Like Smith later on, I'd argue that it's just as easy for people to become entrenched in their own view of "how to read". She asks such individuals to similarly disengage from their own worldview and work to appreciate the novel on its own terms.

But I think that theoretical frameworks can be beneficial. They don't have to be all-encompassing systems, but tools to be used in analysis: they can shake up the individual's own ideas about the world and guide them into a new appreciation of a novel from another's point of view. Therefore, a truly great criticism can have the same impact as a truly great novel, but the personality exposed is that of the critic, not the writer. If this analysis is systematised into a general theory, in my opinion this is no bad thing since it can foster internal dialogue as well as external discussion. The real danger is the seductive assumption that this theory alone reveals the Truth.

* Even taking the whole post-modern view on standards into account. There's a huge difference, imo, between a book which breaks "standard" English rules on grammar/spelling etc. for a reason, however challenging, and one written in standard English that does the same for no discernable reason other than poor editing.

** Although relevant I'm trying (and failing) for brevity, so I'll leave aside the business of literary fiction being another kind of genre.

*** Ms. Smith has clearly never watched the telly with someone like my parents, if she thinks TV-viewing is a passive experience. Their engagement with the medium is pretty vocal and exhaustive - so much so that sometimes innocent by-standers require a gentle lie-down under cold cloths to recover.

2 comments:

Bookwormom said...

I struggled to read through both parts of Smith's commentary. To my ear she drones & isn't as clear as I'd prefer.

That being said, it seems to me she wants readers to be more open to shades of grey. Nuances in meaning and viewpoint and inflection. I came away feeling Smith thinks readers prefer literature wrapped up in neat little packages- easy on the eye and the palette and the mind.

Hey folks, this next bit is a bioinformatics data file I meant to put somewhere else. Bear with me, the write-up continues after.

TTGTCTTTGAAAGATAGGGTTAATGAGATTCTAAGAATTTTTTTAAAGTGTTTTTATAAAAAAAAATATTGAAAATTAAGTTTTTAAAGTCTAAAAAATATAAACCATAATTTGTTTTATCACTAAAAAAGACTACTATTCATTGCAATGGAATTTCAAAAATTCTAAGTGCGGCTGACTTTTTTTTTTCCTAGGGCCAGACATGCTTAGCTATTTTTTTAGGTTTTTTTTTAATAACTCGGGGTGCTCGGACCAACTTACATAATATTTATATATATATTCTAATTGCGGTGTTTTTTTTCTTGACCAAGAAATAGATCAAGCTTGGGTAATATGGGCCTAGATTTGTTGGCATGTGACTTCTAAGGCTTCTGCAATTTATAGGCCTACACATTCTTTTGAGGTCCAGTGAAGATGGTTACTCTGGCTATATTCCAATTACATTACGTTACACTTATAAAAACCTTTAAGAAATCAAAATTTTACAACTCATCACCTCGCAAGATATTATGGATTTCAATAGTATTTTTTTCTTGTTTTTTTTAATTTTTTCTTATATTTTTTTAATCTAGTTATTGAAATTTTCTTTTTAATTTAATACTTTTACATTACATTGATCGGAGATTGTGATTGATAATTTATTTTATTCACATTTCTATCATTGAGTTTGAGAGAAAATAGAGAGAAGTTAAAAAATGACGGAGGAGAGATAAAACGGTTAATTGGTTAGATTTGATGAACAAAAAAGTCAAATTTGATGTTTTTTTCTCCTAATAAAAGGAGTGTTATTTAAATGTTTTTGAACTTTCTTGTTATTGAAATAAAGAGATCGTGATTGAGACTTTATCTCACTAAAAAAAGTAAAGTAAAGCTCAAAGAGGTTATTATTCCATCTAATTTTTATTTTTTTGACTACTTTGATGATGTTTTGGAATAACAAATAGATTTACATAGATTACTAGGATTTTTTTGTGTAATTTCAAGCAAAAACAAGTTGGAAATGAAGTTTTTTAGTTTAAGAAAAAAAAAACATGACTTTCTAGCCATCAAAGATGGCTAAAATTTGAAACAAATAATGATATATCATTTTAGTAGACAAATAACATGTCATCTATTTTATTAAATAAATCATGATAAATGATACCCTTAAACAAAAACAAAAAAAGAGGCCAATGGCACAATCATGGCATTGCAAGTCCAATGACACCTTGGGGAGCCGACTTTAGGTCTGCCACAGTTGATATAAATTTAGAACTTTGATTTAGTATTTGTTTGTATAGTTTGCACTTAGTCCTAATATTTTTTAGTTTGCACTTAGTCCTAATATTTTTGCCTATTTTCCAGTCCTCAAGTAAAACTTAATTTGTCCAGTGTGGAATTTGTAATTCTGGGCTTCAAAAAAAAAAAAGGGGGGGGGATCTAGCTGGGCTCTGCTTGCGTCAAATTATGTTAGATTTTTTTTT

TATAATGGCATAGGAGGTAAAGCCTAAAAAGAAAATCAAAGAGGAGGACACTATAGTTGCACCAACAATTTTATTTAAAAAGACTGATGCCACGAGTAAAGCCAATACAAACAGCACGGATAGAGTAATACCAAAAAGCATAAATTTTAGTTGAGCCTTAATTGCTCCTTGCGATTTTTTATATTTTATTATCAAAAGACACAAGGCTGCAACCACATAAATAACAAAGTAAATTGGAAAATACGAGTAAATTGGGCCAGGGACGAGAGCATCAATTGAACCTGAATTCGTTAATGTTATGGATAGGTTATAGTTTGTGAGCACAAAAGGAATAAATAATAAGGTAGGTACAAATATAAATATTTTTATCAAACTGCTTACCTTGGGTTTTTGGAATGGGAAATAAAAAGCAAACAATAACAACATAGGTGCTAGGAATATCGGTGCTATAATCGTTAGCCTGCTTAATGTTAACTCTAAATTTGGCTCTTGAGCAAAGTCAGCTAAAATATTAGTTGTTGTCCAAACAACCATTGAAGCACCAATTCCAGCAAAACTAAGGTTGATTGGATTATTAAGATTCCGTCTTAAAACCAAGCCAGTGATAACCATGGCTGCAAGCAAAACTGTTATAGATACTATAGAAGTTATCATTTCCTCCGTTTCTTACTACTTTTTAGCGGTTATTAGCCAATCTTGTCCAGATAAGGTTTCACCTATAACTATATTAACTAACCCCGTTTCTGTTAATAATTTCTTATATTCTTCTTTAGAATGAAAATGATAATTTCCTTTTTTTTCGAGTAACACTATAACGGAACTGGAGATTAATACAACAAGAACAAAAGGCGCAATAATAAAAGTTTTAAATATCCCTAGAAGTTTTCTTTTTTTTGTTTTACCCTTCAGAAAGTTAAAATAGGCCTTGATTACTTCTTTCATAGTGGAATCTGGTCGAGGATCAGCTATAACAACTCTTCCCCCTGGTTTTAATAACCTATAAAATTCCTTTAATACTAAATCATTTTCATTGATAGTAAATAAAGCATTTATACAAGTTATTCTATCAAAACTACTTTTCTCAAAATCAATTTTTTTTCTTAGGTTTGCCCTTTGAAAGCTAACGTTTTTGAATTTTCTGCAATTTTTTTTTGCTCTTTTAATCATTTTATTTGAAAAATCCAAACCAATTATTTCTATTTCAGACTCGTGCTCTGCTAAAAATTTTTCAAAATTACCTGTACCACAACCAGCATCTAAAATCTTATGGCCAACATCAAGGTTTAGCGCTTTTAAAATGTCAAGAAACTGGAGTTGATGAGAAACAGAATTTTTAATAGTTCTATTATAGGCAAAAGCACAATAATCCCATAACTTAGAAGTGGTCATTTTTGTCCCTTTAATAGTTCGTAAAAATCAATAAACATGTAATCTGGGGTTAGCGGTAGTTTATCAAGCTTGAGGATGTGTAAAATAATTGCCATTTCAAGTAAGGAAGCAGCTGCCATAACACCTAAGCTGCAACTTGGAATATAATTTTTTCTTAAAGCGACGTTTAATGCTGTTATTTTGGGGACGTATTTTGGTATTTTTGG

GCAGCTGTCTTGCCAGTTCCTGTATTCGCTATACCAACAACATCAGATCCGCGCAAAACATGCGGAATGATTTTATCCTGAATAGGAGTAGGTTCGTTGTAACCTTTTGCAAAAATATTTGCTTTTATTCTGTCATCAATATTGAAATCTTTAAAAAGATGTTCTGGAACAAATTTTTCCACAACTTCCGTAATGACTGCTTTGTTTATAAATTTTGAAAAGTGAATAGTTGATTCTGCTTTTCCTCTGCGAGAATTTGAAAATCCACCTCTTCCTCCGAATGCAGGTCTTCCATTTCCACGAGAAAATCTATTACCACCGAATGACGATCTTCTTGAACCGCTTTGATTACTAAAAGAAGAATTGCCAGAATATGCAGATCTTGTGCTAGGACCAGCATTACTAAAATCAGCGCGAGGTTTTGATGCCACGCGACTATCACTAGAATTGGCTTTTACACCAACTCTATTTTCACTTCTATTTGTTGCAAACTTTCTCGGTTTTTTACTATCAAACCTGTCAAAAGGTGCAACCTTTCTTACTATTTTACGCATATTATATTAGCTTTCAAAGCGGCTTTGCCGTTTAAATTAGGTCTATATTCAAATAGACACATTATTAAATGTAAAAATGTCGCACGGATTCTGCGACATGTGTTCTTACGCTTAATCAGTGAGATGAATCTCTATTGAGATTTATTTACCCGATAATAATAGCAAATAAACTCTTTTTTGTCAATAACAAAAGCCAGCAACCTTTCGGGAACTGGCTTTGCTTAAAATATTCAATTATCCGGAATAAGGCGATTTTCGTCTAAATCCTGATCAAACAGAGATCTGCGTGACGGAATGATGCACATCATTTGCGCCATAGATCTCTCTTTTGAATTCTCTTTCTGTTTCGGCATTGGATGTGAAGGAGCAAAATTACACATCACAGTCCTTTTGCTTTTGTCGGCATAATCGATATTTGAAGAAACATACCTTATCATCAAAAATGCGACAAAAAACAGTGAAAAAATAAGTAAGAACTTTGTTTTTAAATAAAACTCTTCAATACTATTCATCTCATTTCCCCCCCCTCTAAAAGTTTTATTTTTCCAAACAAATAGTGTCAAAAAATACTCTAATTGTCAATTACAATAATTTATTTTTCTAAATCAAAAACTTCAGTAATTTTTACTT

I hesitate to say this, but IMO critical thinking isn't a skill commonly taught. Great literature taught in schools is fed to children semidigested so they can repeat what they've heard on exams. I don't know where I'm going with this line of thought beyond this, though.

I didn't agree with what she said about reviewers & criticism but I can't put a finger on why I disagree. Sad to say, my brain is stuck in low gear. Perhaps I've been opening too many shiny presents lately.

EvilAuntiePeril said...

Hi bookwormom, thanks so much for wading through all that reading, and taking the time to comment. :-)

I think you're onto something about Smith's view of readers as being typically strait-jacketed by their preconceptions. And I really want to think more about the education side of things, because I think that's important too.

For me, the prescriptive tone in the second part set me on edge a bit. And I was nervous about the way it skirts the attitude that negative reviews are the consequence of the reviewer not fully appreciating the writer's vision.

Of course in my case, it was mitigated by my general enjoyment of her writing style. And I really loved the way she talked about "failing better" and explained the personal side of writing in the first part.